so much for that
Debunking the importance of That Unsportsmanlike Conduct Penalty
Now, part-in-parcel with the "was the penalty justified?" argument must be the statement "the decision in question significantly effected the outcome of the game". For example, if Brandon Minor picks up 15 yards on first-and-ten but the refs only spot him for 14.5 yards, and Michigan later has to punt, nobody's going to argue about the spot because it didn't much matter in the big picture of things. Thus, in arguing that Allen should not have been flagged, ND fans are also arguing that if he hadn't been flagged, the game would have turned out differently. However, this is clearly not the case.
To make this argument we must enter a PARALLEL UNIVERSE! The rules of the PARALLEL UNIVERSE are as follows: Inside the parallel universe, everything happens exactly as it happened in our universe EXCEPT for the one thing that was changed. If we don't make this assumption then the parallel universe is useless for comparative purposes. With that in mind, let's begin.
Our universes diverge at the exact moment Armando Allen crosses the goal line for a successful two point conversion. In our universe, he "shushes" the crowd (and drops some F-bombs?). In the Parallel universe, he hands the ball to the ref, quietly thanks Vishnu (He practices Hinduism in the parallel universe. What?) for giving him the strength to reach the end zone, and returns to the sidelines. Jimmah Clausen's dance is ESPN's top play of the day, and he and his linemen compete in America's Top Dance Crew during the offseason, finishing third.
In our universe, Odoms returns the ensuing kickoff (which was kicked from 15 yards back due to the penalty) 15 yards to the Michigan 41.
In the parallel universe, Odoms returns the ensuing kickoff (which was kicked from the standard spot) 15 yards to the Michigan 26.
After that, in our universe Michigan drives before stalling with a 4th-and-15 at the Michigan 49.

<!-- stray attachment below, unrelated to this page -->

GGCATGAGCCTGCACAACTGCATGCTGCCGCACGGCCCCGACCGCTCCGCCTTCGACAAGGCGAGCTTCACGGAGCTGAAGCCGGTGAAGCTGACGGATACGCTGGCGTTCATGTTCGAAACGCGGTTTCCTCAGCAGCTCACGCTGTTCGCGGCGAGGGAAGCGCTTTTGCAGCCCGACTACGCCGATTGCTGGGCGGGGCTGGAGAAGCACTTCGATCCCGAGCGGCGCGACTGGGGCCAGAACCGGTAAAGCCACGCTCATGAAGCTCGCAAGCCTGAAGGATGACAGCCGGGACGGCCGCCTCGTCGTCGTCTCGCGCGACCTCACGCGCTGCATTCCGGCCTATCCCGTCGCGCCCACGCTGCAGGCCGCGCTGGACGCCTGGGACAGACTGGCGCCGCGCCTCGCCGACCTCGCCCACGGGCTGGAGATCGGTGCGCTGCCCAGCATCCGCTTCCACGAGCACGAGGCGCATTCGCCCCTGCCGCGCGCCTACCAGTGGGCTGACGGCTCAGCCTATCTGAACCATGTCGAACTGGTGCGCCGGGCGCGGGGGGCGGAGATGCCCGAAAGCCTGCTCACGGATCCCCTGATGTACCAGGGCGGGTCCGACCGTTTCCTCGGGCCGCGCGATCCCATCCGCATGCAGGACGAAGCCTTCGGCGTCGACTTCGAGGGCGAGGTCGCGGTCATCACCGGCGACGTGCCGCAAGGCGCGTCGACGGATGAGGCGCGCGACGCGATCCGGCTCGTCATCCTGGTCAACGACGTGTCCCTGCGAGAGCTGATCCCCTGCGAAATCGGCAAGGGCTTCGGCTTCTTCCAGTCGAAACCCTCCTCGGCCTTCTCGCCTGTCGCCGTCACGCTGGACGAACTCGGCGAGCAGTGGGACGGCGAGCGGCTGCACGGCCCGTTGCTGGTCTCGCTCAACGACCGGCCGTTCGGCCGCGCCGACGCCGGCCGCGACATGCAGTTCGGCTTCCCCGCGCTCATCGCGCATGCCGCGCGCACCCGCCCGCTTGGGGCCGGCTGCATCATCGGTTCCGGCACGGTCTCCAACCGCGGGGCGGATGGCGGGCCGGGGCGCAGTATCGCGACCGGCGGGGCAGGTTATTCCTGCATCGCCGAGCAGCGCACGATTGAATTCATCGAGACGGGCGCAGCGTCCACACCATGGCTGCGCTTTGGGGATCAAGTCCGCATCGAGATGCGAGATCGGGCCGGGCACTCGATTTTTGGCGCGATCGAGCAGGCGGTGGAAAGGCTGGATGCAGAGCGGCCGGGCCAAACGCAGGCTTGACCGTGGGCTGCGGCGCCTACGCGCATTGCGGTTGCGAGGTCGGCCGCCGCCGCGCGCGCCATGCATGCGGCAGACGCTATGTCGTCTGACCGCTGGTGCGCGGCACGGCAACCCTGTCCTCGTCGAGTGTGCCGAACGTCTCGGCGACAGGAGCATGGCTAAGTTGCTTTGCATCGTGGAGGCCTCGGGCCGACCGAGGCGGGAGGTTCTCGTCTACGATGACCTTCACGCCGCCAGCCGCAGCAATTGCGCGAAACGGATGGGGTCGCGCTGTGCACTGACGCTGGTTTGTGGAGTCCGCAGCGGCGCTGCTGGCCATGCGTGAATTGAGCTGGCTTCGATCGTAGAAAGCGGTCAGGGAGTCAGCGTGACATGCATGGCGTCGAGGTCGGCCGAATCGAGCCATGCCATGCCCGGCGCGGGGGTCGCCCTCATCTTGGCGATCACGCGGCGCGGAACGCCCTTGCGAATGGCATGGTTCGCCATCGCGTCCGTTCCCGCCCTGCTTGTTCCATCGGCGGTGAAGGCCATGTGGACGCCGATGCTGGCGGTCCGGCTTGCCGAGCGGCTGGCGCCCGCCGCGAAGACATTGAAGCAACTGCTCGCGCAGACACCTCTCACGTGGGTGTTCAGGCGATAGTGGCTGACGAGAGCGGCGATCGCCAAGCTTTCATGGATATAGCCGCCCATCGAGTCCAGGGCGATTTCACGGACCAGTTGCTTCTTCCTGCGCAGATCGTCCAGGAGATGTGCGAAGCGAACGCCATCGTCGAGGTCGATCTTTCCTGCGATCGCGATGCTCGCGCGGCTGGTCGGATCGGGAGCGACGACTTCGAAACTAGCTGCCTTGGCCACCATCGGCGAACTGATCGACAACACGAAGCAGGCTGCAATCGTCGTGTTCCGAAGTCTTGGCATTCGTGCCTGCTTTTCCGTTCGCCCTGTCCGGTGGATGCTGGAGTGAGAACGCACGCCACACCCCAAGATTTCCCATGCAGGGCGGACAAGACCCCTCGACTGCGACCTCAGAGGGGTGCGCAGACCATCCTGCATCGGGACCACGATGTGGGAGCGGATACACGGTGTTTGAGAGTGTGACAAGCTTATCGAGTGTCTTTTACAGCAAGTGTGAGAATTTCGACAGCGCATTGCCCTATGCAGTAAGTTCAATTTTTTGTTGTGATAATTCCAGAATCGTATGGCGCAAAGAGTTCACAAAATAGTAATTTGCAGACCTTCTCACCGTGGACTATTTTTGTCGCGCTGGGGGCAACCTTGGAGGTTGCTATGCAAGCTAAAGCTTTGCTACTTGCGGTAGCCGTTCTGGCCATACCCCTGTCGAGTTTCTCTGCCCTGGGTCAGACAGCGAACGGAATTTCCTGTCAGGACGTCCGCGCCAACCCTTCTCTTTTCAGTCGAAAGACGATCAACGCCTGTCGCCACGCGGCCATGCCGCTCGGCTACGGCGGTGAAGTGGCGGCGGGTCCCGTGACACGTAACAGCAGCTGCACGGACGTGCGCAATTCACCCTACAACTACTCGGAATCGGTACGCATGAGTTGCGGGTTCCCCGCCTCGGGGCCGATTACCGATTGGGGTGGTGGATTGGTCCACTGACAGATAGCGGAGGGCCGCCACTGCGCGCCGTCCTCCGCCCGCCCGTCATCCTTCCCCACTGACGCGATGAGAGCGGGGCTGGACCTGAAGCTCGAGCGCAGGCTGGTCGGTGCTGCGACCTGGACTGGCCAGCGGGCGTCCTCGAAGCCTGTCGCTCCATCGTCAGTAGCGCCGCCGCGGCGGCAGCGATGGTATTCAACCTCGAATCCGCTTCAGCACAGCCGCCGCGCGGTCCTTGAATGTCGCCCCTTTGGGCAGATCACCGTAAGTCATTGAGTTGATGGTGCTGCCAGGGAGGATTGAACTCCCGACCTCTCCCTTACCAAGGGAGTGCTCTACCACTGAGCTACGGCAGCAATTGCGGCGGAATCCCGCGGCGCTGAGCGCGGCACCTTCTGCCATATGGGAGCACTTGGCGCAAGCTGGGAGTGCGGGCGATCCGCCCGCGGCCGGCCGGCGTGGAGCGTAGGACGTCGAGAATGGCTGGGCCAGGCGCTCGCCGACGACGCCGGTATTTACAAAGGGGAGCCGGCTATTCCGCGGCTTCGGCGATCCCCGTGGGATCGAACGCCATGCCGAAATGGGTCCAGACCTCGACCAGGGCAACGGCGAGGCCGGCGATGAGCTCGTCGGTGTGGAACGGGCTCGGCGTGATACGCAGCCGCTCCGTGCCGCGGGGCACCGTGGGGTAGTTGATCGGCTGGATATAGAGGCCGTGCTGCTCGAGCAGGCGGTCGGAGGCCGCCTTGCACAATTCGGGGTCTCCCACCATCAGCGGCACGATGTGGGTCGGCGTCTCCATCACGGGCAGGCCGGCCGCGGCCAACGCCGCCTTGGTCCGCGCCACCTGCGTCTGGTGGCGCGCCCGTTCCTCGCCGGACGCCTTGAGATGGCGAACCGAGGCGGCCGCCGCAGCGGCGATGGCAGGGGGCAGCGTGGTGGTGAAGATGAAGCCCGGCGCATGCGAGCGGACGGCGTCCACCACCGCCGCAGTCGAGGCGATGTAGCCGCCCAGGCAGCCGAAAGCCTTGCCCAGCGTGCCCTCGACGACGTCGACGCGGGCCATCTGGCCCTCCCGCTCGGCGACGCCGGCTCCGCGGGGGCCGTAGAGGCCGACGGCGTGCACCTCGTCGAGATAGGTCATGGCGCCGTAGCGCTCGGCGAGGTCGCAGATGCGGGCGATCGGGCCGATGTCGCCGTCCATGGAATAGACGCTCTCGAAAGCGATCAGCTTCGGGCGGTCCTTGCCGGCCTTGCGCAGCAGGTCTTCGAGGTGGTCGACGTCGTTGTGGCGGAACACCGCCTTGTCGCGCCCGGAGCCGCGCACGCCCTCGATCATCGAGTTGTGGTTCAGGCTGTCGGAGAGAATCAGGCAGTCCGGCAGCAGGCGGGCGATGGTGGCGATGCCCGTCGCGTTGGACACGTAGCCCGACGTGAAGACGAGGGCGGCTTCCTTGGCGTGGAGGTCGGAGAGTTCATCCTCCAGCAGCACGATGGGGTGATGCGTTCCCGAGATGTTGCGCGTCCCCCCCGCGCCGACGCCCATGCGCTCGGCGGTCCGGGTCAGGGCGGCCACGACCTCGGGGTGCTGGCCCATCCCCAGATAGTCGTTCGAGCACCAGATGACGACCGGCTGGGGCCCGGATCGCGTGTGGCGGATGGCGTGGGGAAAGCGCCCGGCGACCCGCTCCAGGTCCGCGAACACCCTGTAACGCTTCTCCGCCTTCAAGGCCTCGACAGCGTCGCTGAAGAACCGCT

In the parrallel universe Michigan drives before stalling with a 4th-and-15 at the Michigan 34.
In our universe, Michigan takes a deliberate delay-of-game penalty to back up 5 yards, but then Notre Dame jumps offsides moving the line back to the 49. Zoltan Mesko (who, incidentally, can SEE parallel universes. Freaky, huh?) then punts 34 yards to the ND 16. No return. Note the length of the punt - 34 yards would be pretty subpar, but Zoltan is trying to get the ball inside the 20 but not in the end zone, which he does successfully.
In the parallel universe, Michigan does not take the deliberate delay-of-game penalty but Notre Dame still jumps offsides, giving Michigan 4th-and-10 at the Michigan 39. From here, Zoltan is doing a straight-up max distance punt, and he gets it 45 yards (two more than his average from last year) which lands at... the Notre Dame 16. No return.
Look! At this point, the parallel universe and ours have re-converged, and we find Notre Dame with the ball in the same spot with the same about of time on the clock in both universes. We are left to conclude that in the big picture, Armando Allen's unsportsmanlike conduct had no more effect on the final outcome of the game than any of the millions of other minute, insignificant events and that make up a football game.